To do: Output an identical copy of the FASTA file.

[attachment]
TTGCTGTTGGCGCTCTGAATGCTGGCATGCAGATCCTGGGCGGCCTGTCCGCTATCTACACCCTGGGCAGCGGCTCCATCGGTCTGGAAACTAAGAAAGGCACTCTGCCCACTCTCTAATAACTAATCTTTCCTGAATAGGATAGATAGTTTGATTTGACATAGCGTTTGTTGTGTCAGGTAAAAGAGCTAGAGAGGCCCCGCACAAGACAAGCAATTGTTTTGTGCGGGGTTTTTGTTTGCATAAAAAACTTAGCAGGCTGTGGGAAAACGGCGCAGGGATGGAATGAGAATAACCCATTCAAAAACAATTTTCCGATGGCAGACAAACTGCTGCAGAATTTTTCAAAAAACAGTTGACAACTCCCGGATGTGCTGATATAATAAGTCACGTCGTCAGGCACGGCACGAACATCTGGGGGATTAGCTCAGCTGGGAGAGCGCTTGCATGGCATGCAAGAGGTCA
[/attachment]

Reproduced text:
TTGCTGTTGGCGCTCTGAATGCTGGCATGCAGATCCTGGGCGGCCTGTCCGCTATCTACACCCTGGGCAGCGGCTCCATCGGTCTGGAAACTAAGAAAGGCACTCTGCCCACTCTCTAATAACTAATCTTTCCTGAATAGGATAGATAGTTTGATTTGACATAGCGTTTGTTGTGTCAGGTAAAAGAGCTAGAGAGGCCCCGCACAAGACAAGCAATTGTTTTGTGCGGGGTTTTTGTTTGCATAAAAAACTTAGCAGGCTGTGGGAAAACGGCGCAGGGATGGAATGAGAATAACCCATTCAAAAACAATTTTCCGATGGCAGACAAACTGCTGCAGAATTTTTCAAAAAACAGTTGACAACTCCCGGATGTGCTGATATAATAAGTCACGTCGTCAGGCACGGCACGAACATCTGGGGGATTAGCTCAGCTGGGAGAGCGCTTGCATGGCATGCAAGAGGTCA